When someone has been drinking heavily for a prolonged period, it can be dangerous to stop drinking suddenly, as this can precipitate a withdrawal reaction, with potentially serious consequences, such as seizures (fits). In these circumstances, medication is used to take away the effects of alcohol, and allow the body to clear the alcohol. Typically, a medication called chlordiazepoxide (Librium) is used, in gradually reducing doses, over a period of five to ten days, allowing a gentle, safe and rapid detoxification process. After this time, all traces of alcohol will have left the body, and the next stage of alcohol treatment - rehabilitation - can then take place.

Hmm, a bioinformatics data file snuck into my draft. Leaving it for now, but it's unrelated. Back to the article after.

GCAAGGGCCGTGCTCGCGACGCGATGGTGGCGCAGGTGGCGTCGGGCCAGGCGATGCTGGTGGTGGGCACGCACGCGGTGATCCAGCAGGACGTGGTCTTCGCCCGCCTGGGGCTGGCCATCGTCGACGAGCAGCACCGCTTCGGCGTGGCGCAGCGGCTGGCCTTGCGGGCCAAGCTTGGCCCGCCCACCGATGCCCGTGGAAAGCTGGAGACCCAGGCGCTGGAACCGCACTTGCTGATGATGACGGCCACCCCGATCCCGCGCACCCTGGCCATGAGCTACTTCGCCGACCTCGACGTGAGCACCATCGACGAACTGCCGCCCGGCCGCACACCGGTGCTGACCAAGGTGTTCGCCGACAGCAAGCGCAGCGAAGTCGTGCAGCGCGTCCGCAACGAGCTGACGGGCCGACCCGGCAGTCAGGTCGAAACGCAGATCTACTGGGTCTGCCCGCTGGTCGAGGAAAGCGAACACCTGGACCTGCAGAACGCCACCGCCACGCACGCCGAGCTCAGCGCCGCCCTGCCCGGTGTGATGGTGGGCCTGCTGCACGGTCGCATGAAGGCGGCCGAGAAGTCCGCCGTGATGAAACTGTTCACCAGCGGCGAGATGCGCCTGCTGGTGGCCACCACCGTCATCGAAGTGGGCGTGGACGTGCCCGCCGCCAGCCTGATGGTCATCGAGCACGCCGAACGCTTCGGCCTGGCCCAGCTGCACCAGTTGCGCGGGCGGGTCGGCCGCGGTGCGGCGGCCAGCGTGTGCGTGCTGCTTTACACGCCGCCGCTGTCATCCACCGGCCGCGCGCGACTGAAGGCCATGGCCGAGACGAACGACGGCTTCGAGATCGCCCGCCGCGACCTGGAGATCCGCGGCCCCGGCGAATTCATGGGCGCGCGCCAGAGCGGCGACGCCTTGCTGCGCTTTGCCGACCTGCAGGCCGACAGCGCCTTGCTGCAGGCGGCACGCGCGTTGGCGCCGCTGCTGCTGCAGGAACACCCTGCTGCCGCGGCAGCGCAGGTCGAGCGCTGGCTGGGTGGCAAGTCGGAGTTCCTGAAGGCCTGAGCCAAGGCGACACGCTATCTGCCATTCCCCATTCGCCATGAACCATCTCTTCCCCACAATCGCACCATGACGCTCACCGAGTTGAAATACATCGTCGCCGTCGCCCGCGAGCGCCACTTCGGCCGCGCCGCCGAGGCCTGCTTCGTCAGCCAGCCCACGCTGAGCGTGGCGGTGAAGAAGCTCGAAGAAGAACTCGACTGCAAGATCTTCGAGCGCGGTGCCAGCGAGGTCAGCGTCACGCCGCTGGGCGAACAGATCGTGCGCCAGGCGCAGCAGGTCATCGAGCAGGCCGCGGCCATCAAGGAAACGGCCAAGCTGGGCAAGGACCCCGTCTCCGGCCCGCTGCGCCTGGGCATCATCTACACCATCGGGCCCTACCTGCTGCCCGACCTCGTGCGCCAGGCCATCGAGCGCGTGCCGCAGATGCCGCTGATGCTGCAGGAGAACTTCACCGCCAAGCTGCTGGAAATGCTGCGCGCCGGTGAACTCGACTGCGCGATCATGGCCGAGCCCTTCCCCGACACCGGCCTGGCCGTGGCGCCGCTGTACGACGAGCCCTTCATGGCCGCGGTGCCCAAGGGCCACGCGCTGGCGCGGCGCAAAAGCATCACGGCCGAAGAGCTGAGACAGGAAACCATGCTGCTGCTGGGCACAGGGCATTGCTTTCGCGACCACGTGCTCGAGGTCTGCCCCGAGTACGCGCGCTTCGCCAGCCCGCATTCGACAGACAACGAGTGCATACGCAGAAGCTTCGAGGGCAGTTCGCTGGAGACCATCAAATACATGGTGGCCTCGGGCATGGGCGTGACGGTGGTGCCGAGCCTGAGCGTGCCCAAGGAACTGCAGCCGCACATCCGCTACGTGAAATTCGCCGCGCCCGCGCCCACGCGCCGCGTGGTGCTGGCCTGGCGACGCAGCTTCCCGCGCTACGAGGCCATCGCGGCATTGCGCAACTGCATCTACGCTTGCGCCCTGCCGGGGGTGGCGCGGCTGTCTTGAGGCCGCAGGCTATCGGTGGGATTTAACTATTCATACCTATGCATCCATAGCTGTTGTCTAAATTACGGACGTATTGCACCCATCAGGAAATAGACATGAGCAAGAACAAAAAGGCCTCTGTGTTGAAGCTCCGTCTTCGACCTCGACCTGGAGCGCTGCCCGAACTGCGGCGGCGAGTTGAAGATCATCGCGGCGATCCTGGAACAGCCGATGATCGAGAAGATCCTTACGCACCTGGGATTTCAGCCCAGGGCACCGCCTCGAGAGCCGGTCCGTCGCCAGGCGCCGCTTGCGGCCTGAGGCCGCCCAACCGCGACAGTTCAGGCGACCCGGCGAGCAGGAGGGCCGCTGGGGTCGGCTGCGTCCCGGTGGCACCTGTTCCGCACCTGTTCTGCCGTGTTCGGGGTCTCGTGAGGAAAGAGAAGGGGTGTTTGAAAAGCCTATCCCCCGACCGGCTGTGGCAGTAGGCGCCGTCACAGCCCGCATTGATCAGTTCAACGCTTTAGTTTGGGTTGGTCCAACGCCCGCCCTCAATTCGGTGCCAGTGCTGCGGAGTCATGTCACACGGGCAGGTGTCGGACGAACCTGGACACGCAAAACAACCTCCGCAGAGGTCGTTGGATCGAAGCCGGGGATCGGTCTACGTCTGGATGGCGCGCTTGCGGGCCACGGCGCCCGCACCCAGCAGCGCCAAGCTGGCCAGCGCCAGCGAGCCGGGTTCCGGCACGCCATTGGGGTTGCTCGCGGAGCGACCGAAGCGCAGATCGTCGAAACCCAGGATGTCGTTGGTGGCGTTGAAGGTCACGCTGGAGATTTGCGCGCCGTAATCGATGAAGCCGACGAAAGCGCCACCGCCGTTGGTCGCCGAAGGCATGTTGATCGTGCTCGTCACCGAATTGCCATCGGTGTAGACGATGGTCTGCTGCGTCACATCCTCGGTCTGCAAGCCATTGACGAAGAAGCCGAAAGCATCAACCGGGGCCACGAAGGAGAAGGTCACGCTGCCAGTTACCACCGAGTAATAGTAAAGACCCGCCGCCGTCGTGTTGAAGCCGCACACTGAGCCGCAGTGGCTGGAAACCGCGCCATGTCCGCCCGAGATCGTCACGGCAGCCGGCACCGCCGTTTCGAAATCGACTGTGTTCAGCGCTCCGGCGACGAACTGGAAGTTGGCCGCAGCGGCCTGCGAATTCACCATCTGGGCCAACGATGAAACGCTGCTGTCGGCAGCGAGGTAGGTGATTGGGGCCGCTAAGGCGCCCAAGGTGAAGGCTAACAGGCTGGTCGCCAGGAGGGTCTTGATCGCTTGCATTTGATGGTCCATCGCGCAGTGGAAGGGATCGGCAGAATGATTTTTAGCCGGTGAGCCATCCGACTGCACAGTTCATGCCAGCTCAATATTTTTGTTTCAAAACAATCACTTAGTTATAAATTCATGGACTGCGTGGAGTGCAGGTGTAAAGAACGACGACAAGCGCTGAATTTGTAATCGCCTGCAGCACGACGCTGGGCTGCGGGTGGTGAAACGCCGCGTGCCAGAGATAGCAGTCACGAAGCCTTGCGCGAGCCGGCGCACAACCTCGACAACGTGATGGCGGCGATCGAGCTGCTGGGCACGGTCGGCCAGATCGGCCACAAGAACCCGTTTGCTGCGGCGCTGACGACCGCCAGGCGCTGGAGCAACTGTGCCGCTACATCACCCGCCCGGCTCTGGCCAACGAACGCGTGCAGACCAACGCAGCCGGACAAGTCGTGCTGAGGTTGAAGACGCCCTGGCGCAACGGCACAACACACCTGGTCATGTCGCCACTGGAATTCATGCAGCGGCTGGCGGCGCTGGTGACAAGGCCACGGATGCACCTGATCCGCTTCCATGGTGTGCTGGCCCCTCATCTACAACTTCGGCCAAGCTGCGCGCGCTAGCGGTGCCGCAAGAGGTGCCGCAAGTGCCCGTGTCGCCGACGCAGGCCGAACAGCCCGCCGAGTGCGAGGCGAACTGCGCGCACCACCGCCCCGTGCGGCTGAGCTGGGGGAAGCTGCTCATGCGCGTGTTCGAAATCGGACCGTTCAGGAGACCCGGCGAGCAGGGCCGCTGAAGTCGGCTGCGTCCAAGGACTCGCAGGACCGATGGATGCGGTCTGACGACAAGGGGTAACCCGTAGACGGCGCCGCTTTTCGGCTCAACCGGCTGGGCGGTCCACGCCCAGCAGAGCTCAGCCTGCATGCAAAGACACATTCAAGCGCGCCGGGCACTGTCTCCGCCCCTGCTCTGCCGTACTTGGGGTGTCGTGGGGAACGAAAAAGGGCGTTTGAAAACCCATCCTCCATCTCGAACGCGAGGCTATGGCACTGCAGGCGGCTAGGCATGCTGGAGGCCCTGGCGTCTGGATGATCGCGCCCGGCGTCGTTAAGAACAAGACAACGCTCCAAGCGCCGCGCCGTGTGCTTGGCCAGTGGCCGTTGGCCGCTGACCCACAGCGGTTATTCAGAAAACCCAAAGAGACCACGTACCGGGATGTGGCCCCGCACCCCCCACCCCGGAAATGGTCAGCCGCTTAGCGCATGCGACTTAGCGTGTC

The gold-standard of alcohol treatment is a period of residential rehabilitation. The duration of stay can vary but is typically at least four weeks. By making a commitment to step away temporarily from the demands of daily life, and to focus purely on one's own recovery and wellbeing, a powerful process of discovery, self-awareness and empowerment can take place. A number of specialist units around the country offer such treatment, some of them using a 12-step programme, which is an integral part of the Alcoholics Anonymous treatment model. Although the thought of spending time away from home may feel daunting, many people describe a period of residential rehabilitation as being one of the most positive experiences in their life, allowing them to finally achieve freedom from alcohol. In addition, being part of a therapeutic community, in which everyone is focused on the same goals, encourages mutual support and the sharing of experiences, as well as the formation of lasting friendships.